It seems an obvious match, especially with all the unfair stereotyping there is directed at both genres. Romance is Fantasy. Fantasy is Romance. At least, that’s what a lot of readers seem to think (or at least the most vocal ones). I’ve always been told never to apologize for your guilty pleasures, so I’m going to come right out and say it: just like in every genre of literature known to mankind, there are abysmal hacks and triumphant geniuses writing and getting published in romance and fantasy, too. Some of it is smart, funny, and clever. Some of it is horrifying, misogynistic, and poorly plotted. Such is the nature of novel-dom. But on to my wish…
Two of my favorite romance authors, Nora Roberts and Lisa Kleypas, have both tapped into the fantasy genre in their own ways. Roberts wrote (among other things) the “Circle” trilogy, a series that takes place partly in the real world, and partly in a fantasy kingdom. Kleypas has her “Friday Harbor” trilogy out right now (the third releases in August) that treads that fine line between magical realism and true fantasy. Morrigan’s Cross, the first in the “Circle” trilogy, is the first Nora Roberts I ever read, and I really dug it. But there’s only so much room for world-building when you’re penning a bodice-ripping romance, and the fantasy elements took a back-seat to the focal couple in each of the three novels in the series.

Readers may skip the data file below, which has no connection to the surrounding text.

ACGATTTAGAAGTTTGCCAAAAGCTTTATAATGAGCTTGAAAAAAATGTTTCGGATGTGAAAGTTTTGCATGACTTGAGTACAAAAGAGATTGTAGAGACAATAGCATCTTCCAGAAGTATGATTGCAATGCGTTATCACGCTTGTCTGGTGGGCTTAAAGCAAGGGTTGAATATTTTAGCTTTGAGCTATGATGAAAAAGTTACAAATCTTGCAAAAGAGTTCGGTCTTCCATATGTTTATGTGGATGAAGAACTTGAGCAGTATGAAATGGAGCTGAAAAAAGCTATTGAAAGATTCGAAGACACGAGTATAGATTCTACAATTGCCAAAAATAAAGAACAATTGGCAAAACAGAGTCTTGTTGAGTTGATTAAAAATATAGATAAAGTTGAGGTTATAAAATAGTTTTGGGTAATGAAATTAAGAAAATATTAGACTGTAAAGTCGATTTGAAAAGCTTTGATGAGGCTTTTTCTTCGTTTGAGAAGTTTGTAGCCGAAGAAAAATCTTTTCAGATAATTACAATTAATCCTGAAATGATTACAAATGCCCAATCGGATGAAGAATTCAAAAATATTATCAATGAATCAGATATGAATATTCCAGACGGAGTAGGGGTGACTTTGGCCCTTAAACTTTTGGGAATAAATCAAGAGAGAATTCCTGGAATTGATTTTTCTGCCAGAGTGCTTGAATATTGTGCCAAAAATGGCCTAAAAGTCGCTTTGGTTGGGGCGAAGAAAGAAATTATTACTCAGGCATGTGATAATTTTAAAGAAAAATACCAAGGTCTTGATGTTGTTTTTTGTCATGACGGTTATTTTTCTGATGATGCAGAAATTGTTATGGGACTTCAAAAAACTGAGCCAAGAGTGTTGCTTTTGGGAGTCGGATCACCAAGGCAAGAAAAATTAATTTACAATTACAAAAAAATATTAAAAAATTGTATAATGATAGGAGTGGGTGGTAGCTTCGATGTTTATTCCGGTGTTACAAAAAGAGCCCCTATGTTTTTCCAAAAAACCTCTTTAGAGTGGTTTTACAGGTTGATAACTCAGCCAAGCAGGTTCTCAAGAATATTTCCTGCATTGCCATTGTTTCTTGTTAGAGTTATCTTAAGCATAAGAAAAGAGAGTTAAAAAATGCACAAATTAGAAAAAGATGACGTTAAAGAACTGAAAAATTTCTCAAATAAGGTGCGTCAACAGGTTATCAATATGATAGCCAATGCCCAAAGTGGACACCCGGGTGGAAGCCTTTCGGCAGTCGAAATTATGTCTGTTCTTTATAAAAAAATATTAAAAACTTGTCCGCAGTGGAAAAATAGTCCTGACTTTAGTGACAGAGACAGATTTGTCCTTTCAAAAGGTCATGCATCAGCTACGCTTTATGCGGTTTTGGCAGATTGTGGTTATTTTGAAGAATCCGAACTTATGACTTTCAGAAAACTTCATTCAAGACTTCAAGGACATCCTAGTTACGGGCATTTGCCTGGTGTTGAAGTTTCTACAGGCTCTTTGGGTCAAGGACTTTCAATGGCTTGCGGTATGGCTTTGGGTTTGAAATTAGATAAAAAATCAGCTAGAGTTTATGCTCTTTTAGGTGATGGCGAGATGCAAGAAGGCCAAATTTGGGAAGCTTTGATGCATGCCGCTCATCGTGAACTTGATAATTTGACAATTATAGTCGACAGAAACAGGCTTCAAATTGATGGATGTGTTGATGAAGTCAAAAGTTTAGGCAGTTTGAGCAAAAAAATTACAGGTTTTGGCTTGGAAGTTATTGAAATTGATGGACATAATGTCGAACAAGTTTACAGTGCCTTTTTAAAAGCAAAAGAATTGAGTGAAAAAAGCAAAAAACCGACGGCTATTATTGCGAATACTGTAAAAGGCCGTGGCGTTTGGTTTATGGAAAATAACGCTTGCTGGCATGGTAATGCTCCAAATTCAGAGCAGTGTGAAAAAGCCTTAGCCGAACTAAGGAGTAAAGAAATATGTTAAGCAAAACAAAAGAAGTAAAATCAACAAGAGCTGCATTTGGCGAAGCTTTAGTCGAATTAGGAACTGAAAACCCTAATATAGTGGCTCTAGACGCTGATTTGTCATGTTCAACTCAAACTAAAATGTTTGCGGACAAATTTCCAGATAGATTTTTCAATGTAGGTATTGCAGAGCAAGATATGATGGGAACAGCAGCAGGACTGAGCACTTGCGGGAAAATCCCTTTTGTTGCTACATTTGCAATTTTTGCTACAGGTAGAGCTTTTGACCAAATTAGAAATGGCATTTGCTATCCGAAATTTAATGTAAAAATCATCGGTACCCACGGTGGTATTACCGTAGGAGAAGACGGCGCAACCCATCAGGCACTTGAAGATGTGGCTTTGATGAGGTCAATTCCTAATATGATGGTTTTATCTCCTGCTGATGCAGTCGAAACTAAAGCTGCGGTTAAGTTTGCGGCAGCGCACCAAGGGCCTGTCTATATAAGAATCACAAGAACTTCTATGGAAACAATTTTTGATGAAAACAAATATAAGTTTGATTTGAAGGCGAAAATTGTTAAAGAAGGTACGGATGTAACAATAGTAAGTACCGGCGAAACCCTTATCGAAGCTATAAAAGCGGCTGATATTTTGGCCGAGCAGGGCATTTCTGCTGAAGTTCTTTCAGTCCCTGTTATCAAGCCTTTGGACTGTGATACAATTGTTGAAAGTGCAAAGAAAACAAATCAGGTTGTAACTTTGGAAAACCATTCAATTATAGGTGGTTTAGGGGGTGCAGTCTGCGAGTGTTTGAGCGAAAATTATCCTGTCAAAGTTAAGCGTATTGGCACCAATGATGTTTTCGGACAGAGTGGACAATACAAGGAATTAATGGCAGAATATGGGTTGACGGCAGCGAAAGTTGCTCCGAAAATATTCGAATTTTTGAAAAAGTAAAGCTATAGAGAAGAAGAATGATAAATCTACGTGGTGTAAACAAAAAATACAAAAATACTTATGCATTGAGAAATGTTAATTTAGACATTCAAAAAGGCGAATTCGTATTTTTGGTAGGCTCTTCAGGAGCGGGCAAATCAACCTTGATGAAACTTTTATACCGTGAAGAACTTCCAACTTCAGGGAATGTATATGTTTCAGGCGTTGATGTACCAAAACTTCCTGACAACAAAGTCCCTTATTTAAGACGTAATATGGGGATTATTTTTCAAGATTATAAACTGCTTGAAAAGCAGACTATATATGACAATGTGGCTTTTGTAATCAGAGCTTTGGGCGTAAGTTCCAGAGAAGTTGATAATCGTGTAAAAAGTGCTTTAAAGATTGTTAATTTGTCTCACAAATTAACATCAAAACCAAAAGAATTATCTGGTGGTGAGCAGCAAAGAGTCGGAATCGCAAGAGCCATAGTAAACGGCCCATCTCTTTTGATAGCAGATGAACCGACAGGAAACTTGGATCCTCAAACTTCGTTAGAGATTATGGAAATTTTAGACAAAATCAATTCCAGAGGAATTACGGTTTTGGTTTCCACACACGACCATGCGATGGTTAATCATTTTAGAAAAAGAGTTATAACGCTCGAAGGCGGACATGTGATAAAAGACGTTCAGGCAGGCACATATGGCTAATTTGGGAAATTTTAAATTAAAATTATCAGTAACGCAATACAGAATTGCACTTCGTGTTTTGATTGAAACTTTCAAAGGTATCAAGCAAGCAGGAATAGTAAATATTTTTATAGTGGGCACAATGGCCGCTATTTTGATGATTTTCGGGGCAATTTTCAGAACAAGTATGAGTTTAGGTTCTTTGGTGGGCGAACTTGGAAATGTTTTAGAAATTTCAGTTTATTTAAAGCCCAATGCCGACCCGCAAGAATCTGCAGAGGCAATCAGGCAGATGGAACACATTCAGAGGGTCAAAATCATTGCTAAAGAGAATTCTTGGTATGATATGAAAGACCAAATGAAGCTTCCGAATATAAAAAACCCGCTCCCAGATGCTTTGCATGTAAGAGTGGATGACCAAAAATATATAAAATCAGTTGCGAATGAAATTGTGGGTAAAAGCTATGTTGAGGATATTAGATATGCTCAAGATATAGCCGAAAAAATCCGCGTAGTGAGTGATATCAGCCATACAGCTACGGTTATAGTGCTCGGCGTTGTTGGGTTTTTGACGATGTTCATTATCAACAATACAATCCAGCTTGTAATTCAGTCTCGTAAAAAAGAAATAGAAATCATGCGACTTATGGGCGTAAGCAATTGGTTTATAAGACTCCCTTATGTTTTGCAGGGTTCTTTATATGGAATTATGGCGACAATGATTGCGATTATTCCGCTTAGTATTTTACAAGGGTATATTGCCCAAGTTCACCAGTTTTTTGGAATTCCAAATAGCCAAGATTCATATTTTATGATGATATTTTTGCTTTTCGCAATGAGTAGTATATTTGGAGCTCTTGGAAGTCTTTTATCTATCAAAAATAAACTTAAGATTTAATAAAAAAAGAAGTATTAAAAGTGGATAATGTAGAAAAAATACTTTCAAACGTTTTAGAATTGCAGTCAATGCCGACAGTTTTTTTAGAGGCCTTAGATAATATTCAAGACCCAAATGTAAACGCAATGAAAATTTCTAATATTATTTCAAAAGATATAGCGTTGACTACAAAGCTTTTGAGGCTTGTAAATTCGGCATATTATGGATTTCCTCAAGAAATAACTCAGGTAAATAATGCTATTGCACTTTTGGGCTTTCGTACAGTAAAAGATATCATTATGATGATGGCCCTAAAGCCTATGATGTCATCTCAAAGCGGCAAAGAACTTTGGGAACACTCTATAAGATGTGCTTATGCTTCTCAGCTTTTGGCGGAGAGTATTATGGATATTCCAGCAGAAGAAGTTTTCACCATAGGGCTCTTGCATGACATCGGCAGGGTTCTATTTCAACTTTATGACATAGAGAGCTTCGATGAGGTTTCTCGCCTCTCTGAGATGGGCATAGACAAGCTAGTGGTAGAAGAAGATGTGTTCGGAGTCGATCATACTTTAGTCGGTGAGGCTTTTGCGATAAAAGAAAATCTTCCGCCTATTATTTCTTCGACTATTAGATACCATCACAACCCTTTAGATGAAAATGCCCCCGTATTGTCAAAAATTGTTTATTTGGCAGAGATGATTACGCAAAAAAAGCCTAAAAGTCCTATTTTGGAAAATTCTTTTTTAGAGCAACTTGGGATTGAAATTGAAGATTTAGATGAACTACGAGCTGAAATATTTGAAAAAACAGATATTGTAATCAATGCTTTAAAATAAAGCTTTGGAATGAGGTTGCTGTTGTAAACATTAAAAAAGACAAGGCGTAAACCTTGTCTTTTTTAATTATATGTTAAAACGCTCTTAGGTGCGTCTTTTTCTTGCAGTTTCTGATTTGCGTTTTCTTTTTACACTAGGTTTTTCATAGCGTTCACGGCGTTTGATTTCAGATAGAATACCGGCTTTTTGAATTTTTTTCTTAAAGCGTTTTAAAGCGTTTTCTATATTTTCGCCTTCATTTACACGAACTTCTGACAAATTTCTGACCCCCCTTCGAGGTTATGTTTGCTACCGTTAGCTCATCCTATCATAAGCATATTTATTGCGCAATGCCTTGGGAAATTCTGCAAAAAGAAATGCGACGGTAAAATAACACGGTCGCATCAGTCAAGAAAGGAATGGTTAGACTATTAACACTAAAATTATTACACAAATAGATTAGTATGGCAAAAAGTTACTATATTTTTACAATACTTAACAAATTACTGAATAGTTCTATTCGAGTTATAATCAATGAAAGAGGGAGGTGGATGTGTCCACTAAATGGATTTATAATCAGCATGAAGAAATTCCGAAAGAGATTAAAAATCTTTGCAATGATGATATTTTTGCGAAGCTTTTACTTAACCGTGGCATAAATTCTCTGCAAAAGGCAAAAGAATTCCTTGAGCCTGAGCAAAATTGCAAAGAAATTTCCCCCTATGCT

The romance novel form (as it stands) doesn’t allow for a lot of complexity. Rich, diverse worlds and deep characters with more on their minds then mating are seldom to be found. And so, I think it would be a treat to see each of these authors given the opportunity to really play around in a fantasy setting, crafting worlds and giving their characters something slightly more pressing to worry about than romance.
That is not to say, of course, that they haven’t done their best with the medium at hand. But romance readers (or I suspect, more often, romance publishers) have a very specific equation in mind when they’re putting together a bestseller, and it doesn’t allow room for much else besides love and happy-ever-afters. Give them the chance to explore a real fantasy world and, I suspect, we’d see something truly magical emerge.